Royal Ascot - A Royal History

Royal Ascot’s beginnings are far from humble: in 1711, it was Queen Anne who originally put forward the idea of a Royal horse race at Ascot (which was called East Cote, in those days). Plans were put in motion to design a track for the race, and the first meeting was held on 11th August of that year. Initially, these races were focused on the stamina and strength of the horses, but over the years, the emphasis became less concerned with stamina and more with speed.

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In the Regency era, The Prince Regent was exceptionally fond of the races. In 1813, Parliament passed an Act of Enclosure, ensuring that the area would be kept and used as a racecourse for the public in the future. The Prince Regent was friends with the famous dandy Beau Brummell, a man who shared the Prince's appreciation for fine clothes, excessive food, gambling and womanising.

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In fact, it was the Prince who ordered the construction of a new stand in 1820, to house exclusive guests of the Royal Family at the event. This stand was officially named the Royal Enclosure, in 1845, and was extremely exclusive - one could only attend by invitation from King George III himself.

Famously, Brummell and the Prince Regent came to vicious blows and their friendship was bitterly dissolved, but through the influence of both Beau and the Prince Regent, Royal Ascot became a sartorial affair – and remains one today.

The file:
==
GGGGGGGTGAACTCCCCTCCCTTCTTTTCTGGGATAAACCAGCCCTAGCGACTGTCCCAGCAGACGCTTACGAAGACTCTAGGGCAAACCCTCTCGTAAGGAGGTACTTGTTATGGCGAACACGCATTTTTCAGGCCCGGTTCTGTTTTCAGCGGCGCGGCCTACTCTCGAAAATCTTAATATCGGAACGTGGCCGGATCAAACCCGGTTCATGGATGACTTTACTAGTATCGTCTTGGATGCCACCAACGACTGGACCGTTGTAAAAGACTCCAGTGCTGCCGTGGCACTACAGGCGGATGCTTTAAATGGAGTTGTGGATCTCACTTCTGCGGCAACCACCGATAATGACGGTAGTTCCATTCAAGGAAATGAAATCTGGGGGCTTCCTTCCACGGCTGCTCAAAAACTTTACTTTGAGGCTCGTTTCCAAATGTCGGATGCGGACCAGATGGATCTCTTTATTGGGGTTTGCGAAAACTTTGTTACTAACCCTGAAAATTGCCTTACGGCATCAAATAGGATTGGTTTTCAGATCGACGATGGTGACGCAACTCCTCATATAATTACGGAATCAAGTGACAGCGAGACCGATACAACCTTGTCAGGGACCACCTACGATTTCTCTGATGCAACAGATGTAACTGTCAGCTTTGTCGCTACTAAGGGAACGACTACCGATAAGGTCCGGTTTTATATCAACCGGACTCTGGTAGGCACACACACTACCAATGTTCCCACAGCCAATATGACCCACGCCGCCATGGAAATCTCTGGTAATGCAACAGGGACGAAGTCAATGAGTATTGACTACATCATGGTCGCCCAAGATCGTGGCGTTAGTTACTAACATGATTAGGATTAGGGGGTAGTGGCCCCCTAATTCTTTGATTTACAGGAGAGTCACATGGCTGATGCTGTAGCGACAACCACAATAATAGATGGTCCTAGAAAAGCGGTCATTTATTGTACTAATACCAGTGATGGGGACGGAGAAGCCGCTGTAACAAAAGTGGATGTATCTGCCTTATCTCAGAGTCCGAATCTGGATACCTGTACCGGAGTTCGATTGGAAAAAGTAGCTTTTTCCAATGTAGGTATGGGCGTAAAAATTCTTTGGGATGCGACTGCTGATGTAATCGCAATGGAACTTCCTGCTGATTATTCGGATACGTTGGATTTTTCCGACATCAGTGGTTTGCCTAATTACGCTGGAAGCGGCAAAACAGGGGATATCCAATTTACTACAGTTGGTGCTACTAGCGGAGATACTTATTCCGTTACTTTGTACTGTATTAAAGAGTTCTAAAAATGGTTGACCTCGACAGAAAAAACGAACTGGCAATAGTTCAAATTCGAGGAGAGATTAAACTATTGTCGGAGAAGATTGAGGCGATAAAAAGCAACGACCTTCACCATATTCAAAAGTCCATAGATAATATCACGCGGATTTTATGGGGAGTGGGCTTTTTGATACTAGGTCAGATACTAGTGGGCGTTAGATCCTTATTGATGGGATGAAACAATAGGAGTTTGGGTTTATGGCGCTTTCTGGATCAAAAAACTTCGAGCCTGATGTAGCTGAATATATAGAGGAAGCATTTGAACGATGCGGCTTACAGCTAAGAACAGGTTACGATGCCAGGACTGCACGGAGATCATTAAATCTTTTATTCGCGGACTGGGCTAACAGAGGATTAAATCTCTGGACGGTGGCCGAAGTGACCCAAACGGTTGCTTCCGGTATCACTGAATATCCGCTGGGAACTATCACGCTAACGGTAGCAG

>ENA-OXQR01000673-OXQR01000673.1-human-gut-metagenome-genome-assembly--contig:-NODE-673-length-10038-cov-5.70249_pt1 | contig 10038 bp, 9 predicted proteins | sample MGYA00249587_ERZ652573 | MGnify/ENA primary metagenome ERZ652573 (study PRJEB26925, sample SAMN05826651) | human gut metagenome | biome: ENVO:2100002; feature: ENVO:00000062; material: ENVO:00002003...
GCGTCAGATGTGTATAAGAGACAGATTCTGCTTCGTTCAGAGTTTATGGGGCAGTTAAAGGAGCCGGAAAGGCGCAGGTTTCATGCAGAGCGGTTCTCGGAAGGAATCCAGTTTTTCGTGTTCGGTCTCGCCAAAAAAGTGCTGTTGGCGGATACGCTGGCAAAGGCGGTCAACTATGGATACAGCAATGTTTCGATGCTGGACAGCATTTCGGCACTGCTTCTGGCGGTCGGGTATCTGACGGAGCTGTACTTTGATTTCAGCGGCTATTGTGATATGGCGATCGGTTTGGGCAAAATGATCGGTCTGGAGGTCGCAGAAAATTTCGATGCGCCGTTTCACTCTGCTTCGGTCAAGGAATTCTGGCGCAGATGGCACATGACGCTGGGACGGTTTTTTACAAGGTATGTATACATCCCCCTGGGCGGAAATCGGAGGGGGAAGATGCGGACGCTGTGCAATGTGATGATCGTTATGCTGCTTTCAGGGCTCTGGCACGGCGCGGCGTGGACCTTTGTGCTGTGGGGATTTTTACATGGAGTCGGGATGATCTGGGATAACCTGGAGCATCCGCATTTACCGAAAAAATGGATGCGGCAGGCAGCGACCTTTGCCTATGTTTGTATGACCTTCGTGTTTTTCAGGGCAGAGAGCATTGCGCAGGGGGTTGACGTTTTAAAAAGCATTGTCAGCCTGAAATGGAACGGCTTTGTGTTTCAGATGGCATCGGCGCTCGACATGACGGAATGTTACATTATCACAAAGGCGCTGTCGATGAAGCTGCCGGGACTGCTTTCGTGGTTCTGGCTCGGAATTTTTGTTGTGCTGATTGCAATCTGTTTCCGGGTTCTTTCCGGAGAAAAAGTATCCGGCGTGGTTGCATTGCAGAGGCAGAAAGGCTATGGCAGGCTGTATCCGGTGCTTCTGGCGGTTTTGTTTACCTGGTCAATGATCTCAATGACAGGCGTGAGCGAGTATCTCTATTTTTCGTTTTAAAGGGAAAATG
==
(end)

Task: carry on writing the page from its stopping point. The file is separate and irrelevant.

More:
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Since Queen Elizabeth II ascended the throne in 1952, she has continued the strong Royal links with Ascot. The Queen has a great passion for horses, has had 71 winners and she has attended every Royal Meeting during her reign.

These days, Ascot holds many races each year, but the only time it is referred to as Royal Ascot is when the Queen attends for the five-day race meeting in June. In 2002, The Queen celebrated her Diamond Jubilee, and in honour of this event, the race known as the Golden Jubilee Stakes was rechristened as the Diamond Jubilee Stakes.

If you’re attending Royal Ascot this year and you’re lucky enough to be in Royal Enclosure, you might spot members of the Royal Family and the Queen herself. Most important for this area is the dress code and wearing the right outfit for the occasion is essential. Our Dressing for Ascot guide has all the details you need.

Whichever enclosure you're in, a day at the races is guaranteed to be a sartorial affair. Yardsmen has an exclusive offer available throughout the Royal Ascot event, so book your appointment for a fitting now.

Read more -
Royal Ascot - An introduction
Dressing for Ascot
Dress Codes Decoded